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5 thoughts on “Chapter 9: The Waning Dusk (series)

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  1. First of all, religion and atheism are philosophical topics, not scientific, simply because the god hypothesis itself isn’t scientific (not falsifiable).

    I tend to agree, people tend to invent things like gods. If you put some children on an island, I also think it likely that they would invent a religion – of course, it probably would have nothing to do with Christianity or Islam. Perhaps it would be polytheistic, perhaps even something like Budhism, etc. Let’s assume that it would be ensured that they always would create a religion – would that prove that religion is true? Of course not, it would only prove that the human brain tends to behave in certain patterns.

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  2. Spirituality was established by case studies here, hence, the discussion is carried on a scientific vein not a philosophical one.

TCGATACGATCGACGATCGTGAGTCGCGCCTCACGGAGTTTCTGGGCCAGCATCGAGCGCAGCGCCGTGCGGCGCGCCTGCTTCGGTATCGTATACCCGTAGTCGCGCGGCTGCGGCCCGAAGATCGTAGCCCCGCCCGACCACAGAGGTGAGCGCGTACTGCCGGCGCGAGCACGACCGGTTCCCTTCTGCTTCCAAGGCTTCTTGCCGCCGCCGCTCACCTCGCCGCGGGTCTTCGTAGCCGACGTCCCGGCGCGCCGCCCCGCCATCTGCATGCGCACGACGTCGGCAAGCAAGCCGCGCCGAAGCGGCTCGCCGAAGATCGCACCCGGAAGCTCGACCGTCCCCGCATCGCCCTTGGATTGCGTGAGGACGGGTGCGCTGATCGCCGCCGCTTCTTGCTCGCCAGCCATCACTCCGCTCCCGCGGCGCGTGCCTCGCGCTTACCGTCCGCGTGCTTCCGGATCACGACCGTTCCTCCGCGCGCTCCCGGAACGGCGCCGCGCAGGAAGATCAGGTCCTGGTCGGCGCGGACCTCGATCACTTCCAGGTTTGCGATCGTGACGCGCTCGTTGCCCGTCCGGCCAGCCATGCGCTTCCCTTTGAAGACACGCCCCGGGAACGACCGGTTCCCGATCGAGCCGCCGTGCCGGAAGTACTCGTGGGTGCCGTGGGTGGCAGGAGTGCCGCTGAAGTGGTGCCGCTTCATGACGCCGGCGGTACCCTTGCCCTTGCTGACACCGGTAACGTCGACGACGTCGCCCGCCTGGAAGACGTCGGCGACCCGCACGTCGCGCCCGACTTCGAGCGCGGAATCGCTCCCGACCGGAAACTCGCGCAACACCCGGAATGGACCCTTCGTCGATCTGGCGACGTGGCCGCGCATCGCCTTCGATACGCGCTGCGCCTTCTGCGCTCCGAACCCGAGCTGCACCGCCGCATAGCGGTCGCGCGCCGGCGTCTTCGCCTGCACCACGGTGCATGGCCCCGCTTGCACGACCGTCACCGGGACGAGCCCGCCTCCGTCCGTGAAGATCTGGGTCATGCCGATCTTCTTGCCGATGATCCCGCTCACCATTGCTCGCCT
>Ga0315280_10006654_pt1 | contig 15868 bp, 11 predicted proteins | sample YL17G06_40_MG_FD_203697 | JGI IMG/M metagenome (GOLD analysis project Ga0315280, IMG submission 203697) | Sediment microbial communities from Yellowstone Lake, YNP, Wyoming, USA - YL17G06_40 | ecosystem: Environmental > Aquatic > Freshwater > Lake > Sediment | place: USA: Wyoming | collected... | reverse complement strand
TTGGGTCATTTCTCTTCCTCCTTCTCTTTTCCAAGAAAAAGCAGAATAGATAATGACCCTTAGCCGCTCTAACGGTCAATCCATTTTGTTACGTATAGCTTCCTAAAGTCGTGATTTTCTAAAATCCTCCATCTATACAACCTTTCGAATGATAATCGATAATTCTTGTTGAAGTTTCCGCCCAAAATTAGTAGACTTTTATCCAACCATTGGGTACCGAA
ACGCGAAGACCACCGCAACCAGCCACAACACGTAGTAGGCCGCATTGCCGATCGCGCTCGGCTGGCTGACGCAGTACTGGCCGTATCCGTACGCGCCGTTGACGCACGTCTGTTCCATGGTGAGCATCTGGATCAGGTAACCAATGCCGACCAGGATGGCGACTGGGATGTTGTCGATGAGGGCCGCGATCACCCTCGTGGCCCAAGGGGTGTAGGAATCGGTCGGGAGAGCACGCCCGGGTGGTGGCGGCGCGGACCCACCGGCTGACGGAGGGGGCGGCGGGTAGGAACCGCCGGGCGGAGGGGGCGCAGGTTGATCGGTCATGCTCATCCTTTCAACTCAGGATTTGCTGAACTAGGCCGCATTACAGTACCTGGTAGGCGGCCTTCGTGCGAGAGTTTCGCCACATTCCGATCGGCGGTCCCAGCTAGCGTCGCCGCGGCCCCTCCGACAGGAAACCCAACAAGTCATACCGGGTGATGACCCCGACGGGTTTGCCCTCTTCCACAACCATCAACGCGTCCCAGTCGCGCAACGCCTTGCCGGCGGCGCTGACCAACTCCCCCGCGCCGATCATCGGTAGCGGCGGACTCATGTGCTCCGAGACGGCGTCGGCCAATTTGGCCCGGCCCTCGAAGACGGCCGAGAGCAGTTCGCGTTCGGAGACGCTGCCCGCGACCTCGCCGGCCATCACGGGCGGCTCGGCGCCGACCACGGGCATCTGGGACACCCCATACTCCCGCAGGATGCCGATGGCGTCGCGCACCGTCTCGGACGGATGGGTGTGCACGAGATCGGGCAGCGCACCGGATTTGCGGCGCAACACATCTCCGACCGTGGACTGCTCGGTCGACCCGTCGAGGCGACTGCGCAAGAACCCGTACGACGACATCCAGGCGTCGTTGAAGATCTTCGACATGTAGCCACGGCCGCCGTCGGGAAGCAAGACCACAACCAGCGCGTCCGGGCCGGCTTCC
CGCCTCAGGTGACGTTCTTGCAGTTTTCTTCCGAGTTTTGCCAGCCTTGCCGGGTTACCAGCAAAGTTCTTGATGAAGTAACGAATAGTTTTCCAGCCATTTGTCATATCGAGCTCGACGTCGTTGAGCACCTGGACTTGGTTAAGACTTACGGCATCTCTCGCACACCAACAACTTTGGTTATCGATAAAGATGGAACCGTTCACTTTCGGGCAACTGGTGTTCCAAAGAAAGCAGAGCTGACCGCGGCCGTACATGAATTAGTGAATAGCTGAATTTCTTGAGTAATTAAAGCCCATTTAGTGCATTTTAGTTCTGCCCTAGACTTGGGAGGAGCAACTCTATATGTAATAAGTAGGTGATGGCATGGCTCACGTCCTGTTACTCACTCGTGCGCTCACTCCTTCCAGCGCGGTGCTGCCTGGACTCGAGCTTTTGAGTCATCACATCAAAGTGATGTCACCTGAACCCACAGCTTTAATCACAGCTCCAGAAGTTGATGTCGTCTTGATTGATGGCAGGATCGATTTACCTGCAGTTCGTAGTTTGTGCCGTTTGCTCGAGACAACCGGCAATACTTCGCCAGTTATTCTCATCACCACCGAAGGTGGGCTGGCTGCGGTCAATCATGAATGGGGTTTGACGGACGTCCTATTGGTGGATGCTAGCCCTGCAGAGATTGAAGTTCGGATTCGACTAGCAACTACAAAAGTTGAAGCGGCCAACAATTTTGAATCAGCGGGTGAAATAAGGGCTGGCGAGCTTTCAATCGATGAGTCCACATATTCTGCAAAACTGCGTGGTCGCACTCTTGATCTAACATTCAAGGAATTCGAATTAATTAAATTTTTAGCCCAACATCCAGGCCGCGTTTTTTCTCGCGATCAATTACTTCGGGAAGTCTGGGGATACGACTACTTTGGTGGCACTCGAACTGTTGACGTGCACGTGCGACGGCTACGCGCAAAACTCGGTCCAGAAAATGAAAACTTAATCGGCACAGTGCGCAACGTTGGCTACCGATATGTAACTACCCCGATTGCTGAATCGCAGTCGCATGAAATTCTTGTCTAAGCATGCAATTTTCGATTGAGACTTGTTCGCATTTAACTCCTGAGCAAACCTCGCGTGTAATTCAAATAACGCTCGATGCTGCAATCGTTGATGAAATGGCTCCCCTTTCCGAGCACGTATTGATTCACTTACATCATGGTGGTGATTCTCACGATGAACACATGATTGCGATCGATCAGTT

And I suppose you would want to enlighten me why people tend to “invent” or inherently believe in a supreme being on default.
    And even if you conclude that religion is untrue and it’s just a behavioural pattern, it gives you atheists another “why” to chew on.

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  3. The discussion is not about religion, but about humans. That can be scientific. It just doesn’t have anything to do with the question if religion is true – that one is still completely unscientific.

    I really don’t know why people tend to do that (and of course, that they do is an opinion, not scientific fact).